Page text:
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Cnæus Julius Agricola was born at the ancient and famous colony of Forum Julii. Each of his grandfathers was an Imperial procurator, that is, of the highest equestrian rank. His father, Julius Græcinus, a member of the Senatorian order, and distinguished for his pursuit of eloquence and philosophy, earned for himself by these very merits the displeasure of Caius Cæsar. He was ordered to impeach Marcus Silanus, and because he refused was put to death. His mother was Julia Procilla, a lady of singular virtue.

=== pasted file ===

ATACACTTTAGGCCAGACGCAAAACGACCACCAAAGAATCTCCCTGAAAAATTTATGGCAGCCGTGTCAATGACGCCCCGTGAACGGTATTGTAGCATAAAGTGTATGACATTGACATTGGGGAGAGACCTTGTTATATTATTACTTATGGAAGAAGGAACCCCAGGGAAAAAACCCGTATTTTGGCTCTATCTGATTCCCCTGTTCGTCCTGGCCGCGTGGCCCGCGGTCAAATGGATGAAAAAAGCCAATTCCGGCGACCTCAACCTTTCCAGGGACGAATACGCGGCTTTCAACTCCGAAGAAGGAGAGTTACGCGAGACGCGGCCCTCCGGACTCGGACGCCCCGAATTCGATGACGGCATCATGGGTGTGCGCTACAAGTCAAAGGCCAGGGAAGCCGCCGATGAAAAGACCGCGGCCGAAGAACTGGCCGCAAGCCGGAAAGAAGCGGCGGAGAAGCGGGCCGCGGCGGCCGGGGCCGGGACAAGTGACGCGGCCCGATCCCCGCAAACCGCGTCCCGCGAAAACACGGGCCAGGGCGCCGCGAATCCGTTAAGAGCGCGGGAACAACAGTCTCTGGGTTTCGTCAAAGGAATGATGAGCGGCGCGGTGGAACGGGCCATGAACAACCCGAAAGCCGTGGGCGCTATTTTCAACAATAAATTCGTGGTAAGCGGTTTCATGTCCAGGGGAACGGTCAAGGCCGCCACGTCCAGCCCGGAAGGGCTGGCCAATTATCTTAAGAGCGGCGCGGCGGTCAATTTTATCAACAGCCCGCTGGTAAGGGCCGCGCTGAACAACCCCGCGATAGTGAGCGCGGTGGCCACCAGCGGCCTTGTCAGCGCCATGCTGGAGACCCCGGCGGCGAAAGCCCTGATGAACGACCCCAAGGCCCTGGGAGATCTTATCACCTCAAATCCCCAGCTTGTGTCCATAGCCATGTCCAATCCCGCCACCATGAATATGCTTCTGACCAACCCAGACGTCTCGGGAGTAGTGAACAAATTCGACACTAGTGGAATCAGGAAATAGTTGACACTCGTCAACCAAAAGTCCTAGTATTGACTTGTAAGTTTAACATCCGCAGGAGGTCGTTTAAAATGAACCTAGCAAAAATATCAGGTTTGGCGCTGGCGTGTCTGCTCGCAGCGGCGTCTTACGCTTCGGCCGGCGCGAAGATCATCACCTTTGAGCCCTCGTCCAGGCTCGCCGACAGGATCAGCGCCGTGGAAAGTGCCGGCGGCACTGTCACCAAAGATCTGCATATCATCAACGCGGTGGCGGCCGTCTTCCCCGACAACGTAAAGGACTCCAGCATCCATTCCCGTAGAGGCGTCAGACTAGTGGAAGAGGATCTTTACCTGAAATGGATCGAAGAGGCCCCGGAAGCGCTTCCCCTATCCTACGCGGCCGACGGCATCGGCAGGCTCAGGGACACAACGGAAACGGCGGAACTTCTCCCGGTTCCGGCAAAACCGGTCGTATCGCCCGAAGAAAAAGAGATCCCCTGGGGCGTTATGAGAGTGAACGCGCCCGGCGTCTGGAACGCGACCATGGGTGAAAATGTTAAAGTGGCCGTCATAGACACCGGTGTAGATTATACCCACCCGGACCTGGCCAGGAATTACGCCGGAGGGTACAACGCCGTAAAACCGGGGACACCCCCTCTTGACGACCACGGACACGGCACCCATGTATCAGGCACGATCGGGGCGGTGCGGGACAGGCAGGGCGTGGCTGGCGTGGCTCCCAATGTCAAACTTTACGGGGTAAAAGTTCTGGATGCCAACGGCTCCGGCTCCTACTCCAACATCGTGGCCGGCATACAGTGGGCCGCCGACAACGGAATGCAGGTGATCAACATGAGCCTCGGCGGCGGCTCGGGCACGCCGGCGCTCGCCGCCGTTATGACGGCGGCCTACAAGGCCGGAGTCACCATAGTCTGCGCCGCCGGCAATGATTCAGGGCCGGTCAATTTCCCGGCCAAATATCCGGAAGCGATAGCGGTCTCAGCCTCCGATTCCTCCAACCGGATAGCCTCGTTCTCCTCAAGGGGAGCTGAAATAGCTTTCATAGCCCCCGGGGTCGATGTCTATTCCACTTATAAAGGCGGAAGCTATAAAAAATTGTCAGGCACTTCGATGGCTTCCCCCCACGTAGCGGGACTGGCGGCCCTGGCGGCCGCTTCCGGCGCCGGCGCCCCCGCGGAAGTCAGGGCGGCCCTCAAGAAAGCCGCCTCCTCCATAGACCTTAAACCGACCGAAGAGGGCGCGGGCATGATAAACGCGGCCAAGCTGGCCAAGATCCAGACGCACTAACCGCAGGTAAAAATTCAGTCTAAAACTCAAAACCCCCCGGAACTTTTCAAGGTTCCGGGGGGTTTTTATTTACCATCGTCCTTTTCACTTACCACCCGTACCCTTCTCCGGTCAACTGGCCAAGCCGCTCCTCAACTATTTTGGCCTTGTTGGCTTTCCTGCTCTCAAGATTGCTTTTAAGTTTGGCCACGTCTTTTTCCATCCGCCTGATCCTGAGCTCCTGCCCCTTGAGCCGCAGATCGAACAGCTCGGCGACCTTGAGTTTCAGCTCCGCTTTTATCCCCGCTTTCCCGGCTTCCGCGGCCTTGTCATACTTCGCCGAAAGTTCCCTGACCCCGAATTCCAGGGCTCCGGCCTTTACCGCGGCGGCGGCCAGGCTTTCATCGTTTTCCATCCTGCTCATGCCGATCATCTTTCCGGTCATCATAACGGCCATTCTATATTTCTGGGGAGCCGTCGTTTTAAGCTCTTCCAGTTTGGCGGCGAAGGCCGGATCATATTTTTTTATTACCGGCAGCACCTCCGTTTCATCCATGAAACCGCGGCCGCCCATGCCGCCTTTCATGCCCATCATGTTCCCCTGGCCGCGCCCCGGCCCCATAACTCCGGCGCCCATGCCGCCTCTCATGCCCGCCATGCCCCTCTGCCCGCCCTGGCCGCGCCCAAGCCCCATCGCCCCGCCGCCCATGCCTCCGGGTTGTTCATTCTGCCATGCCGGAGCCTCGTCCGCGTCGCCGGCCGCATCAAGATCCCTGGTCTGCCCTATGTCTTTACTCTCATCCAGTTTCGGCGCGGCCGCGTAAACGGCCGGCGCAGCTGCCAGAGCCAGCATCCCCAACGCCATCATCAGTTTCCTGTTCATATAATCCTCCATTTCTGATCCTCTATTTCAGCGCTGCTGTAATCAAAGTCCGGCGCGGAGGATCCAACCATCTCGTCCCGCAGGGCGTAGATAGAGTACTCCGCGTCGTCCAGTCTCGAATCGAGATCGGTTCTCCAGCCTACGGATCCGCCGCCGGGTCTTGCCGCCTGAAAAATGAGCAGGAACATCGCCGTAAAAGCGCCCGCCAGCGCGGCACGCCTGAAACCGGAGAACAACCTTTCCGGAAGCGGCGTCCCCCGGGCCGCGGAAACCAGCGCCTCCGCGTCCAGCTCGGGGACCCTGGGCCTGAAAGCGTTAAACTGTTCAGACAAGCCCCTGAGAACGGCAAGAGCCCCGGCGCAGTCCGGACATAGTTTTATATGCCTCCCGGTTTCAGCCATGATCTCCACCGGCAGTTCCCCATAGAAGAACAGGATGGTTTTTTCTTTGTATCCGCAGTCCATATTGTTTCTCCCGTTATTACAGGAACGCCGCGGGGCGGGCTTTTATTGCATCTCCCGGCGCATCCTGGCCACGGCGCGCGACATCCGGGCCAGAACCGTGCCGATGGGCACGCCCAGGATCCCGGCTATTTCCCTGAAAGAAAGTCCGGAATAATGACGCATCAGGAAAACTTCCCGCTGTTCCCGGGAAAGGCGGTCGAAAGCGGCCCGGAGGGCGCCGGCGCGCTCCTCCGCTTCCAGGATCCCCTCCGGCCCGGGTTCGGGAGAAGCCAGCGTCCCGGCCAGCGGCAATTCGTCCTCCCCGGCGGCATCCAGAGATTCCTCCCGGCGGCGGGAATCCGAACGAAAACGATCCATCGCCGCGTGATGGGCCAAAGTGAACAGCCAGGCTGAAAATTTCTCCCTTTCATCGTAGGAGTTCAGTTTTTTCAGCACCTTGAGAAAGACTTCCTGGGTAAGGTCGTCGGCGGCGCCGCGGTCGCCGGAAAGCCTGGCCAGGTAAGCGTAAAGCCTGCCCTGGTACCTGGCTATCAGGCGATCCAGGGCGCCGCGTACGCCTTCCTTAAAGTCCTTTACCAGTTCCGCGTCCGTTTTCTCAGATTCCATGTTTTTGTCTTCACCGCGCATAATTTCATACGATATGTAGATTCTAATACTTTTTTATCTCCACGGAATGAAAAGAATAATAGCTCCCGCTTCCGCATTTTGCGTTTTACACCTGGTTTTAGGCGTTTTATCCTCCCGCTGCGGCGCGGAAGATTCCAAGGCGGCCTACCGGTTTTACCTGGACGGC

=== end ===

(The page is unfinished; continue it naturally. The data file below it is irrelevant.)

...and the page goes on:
Brought up by her side with fond affection, he passed his boyhood and youth in the cultivation of every worthy attainment. He was guarded from the enticements of the profligate not only by his own good and straightforward character, but also by having, when quite a child, for the scene and guide of his studies, Massilia, a place where refinement and provincial frugality were blended and happily combined. I remember that he used to tell us how in his early youth he would have imbibed a keener love of philosophy than became a Roman and a senator, had not his mother's good sense checked his excited and ardent spirit. It was the case of a lofty and aspiring soul craving with more eagerness than caution the beauty and splendour of great and glorious renown. But it was soon mellowed by reason and experience, and he retained from his learning that most difficult of lessons—moderation.

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